reviews

 
Vietnam Reconsidered:
The War, the Times, and Why They Matter

"A thoughtful, timely, and beautifully written book that every American should read if we are to ever learn from the disaster of Vietnam." - Ron Kovic, author of Born on the Fourth of July

“A thoughtful mosaic of the war and its times. Ketwig’s trauma-honed instincts inspire us to seek the abolition of war.” - James W. Douglass, author of JFK and the Unspeakable

"We have waited 34 years for John Ketwig to write another mind-blowing book about the Vietnam War. The war that just won’t go away. As the tractor-beam of forever war sucks us into its suicidal rabbit hole, the
country tries harder and harder to disappear the Vietnam War and those who fought and died or still survive.  John writes a book that tells us the truth in prose, facts and figures that refuse to be ignored. A read for those
who wonder just "what the F*#% all the fuss is" about that war…. here it is. Consider it a First Aid Kit, and now is the time to open it up and use it to save us from ourselves. Plus it is a good read." - “Country” Joe McDonald (Country Joe and the Fish)

“Reading this book, I got angry all over again. The only thing we learn from history is that we don’t learn from history. John Ketwig has done a great job in bringing the entire era, the war, its historical setting, the culture and emotions of the times to life in a vivid and powerful way. Even those who fought in Vietnam will learn much and will be shockingly reminded of how huge that whole experience has been. Congrats to Ketwig on an interesting and important book.” - Bobby Muller

 

Bobby Muller was a Marine lieutenant in April of 1969 when a bullet severed his spinal cord and left him paralyzed from the chest down.   An outspoken peace activist, he earned a law degree Hofstra University, formed Vietnam Veterans of America, and later, the Vietnam Veterans of America Foundation which is now called Veterans For America. In 1980 the VVAF co-founded the International Campaign to Ban Landmines, which won the 1987 Nobel Peace Prize.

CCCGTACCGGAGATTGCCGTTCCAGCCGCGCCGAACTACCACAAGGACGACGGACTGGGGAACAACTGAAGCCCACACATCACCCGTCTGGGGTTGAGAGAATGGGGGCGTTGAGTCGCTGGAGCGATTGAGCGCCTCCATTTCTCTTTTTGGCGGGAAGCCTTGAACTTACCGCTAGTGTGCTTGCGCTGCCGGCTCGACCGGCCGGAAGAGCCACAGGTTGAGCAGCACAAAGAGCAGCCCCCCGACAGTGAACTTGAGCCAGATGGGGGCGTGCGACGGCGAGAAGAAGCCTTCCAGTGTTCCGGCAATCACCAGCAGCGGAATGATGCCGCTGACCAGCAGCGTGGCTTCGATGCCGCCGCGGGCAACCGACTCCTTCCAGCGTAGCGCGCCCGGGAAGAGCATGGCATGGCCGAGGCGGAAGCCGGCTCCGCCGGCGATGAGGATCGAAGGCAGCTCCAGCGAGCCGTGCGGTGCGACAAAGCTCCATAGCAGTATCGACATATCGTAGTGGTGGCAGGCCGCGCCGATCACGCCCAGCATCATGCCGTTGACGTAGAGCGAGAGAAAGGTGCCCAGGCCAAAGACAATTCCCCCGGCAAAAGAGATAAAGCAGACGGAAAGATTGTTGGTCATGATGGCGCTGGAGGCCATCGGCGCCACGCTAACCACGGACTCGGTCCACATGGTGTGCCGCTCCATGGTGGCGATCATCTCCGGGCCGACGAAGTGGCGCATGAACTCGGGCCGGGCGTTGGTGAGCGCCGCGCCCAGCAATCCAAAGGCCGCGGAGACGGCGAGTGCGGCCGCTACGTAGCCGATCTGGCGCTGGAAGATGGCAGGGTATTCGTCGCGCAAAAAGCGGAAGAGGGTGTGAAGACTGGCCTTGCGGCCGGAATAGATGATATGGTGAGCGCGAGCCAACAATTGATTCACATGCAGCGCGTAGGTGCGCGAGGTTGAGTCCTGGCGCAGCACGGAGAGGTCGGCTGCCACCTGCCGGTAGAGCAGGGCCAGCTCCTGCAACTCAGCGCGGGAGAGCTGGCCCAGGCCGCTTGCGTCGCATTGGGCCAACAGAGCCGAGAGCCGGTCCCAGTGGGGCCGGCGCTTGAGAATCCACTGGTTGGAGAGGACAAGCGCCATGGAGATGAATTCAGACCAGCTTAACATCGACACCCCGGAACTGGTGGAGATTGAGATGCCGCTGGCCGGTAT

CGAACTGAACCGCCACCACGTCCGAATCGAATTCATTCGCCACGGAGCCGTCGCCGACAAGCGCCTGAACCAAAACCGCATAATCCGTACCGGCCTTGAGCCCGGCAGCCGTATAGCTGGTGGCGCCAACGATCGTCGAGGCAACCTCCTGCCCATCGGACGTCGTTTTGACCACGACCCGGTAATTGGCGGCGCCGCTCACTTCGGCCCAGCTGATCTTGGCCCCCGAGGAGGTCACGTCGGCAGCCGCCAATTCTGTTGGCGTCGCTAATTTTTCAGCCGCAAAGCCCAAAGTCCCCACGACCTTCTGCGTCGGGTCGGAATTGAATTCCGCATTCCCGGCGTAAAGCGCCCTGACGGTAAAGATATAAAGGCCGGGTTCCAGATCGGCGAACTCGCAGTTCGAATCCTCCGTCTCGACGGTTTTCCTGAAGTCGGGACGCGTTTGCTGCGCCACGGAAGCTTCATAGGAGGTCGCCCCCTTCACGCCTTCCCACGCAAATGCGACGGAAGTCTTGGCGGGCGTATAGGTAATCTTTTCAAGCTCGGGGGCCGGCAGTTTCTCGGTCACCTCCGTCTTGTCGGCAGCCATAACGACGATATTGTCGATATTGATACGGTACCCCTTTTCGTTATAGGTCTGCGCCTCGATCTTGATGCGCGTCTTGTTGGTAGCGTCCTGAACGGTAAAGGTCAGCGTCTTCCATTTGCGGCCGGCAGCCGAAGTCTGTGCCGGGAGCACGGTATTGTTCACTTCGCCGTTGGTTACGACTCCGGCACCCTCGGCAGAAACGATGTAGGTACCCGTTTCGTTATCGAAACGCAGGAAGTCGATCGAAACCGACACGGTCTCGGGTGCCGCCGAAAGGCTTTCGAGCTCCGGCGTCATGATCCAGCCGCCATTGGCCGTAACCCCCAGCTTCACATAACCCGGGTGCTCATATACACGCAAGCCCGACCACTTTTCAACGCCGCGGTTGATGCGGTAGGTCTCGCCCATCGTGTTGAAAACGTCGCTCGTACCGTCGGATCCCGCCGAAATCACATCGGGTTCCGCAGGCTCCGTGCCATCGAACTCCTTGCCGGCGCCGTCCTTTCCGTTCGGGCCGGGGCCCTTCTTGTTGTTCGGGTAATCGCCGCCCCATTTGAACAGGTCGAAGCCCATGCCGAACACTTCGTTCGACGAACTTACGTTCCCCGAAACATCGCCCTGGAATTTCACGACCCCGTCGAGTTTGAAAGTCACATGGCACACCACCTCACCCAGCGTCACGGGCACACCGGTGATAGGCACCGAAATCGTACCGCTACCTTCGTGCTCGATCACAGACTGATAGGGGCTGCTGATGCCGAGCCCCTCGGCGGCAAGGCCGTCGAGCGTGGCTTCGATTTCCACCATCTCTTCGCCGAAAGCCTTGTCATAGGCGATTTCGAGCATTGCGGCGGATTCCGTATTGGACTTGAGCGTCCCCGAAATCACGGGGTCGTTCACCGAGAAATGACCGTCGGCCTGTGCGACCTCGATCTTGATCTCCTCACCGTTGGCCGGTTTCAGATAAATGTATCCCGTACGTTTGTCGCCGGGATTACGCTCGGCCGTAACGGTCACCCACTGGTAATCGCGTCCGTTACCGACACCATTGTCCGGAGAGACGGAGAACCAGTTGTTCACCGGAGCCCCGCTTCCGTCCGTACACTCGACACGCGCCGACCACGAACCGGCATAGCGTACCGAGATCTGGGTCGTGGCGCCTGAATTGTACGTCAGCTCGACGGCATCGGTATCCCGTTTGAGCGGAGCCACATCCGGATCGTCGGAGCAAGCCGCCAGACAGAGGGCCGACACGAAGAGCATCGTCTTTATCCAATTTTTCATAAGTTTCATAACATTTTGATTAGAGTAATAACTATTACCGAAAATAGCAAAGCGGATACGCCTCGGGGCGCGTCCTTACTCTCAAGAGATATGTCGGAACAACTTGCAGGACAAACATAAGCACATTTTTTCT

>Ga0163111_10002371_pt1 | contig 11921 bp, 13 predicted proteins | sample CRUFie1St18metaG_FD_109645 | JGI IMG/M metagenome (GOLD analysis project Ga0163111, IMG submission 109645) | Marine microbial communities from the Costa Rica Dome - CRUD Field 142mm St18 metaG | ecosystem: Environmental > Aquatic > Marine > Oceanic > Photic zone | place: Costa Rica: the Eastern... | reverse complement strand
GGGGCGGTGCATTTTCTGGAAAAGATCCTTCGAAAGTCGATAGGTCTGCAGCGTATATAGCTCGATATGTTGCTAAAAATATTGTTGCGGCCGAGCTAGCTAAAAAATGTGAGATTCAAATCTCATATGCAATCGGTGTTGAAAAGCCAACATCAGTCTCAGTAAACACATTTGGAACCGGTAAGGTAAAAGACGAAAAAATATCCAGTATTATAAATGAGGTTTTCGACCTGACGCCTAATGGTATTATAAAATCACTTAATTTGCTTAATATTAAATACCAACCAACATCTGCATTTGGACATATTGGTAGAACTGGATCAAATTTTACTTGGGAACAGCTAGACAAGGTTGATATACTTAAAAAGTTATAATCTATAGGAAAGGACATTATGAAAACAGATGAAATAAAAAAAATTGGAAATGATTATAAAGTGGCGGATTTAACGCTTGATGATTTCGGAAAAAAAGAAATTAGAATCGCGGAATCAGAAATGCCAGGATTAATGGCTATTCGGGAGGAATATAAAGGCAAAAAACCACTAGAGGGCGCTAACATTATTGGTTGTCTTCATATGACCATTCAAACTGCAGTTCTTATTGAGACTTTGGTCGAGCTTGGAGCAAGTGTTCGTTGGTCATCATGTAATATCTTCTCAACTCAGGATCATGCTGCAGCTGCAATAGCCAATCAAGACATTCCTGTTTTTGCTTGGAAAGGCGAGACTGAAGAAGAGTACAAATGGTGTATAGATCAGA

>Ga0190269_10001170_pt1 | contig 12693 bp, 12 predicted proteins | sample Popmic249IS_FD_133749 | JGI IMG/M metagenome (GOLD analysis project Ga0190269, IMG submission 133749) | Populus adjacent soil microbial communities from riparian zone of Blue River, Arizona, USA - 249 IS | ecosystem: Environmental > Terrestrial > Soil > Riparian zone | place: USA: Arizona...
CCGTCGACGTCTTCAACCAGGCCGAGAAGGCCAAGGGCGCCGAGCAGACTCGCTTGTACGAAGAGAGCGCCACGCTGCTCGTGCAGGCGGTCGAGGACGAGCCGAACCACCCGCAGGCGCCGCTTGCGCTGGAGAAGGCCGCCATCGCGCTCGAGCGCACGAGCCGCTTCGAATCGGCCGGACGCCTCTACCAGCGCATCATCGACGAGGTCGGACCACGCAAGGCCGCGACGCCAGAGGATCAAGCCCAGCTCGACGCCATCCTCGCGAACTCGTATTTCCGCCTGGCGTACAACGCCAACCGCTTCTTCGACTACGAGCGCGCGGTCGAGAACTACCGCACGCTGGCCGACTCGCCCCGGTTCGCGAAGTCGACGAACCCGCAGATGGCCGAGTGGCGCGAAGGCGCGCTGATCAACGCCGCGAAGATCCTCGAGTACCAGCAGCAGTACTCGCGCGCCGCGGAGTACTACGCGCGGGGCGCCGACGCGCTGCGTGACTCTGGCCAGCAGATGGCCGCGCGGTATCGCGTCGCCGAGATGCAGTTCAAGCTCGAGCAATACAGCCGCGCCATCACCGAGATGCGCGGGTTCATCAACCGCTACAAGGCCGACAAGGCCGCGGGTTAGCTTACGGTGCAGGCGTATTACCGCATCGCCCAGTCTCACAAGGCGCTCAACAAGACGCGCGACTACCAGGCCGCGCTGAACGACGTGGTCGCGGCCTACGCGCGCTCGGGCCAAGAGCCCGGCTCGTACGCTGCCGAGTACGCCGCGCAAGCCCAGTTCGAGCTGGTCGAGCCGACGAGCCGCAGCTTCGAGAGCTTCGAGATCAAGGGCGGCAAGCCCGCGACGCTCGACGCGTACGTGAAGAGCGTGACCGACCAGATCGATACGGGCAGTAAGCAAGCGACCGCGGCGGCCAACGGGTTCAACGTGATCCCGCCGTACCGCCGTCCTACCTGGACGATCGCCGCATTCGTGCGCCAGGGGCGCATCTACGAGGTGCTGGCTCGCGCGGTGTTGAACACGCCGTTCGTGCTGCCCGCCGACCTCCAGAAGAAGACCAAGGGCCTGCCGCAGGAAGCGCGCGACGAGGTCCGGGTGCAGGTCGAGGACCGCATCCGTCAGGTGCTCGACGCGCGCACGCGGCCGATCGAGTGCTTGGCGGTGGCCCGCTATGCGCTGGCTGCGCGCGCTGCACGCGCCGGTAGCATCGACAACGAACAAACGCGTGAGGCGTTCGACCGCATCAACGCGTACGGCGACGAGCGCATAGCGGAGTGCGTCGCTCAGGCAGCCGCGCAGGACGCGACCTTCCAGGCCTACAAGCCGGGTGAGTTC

This is a long-considered sequel to Ketwig’s mind-blowing war memoir, …and a hard rain fell.  Ketwig offers savvy commentary on the swirling demons of profiteering, PTSD and suicide, patriots vs. peaceniks, sex and soldiers, the draft, and the Wall, among other topics.  He presents lists of questions for students to consider and FAQs on key things such as Agent Orange.  What makes this book memorable, a gift to share with others, is Ketwig’s unrelenting quest to dig deeper into what the war in Southeast Asia did to so many people, civilians and soldiers, Asians and Americans, and what to do about it. - Jan Barry
 

Jan Barry in The Veteran, the newsletter of Vietnam Veterans Against the War.  Jan Barry resigned from West Point after a tour in Vietnam.   He is the author of A Citizen’s Guide to Grassroots Campaigns, Earth Songs, and a co-editor of Winning Hearts & Minds: War Poems by Vietnam Veterans, among other works.   He was a co-founder of VVAW.

This is not a war story.  Ketwig explores the connections between the events at home and their effects on the war.  He debunks the notion that the media, or the protesters, kept us from winning.   I was surprised about the depth of corruption among our own troops.  He manages to compare corruption in Vietnam to the disappearance of billions of dollars-worth of $100 bills in Iraq and the rip-off contracts given to defense contractors.  Reading this book was, to me, kind of like sitting at the bar of the VFW and shooting the shit with a good friend. - John Zutz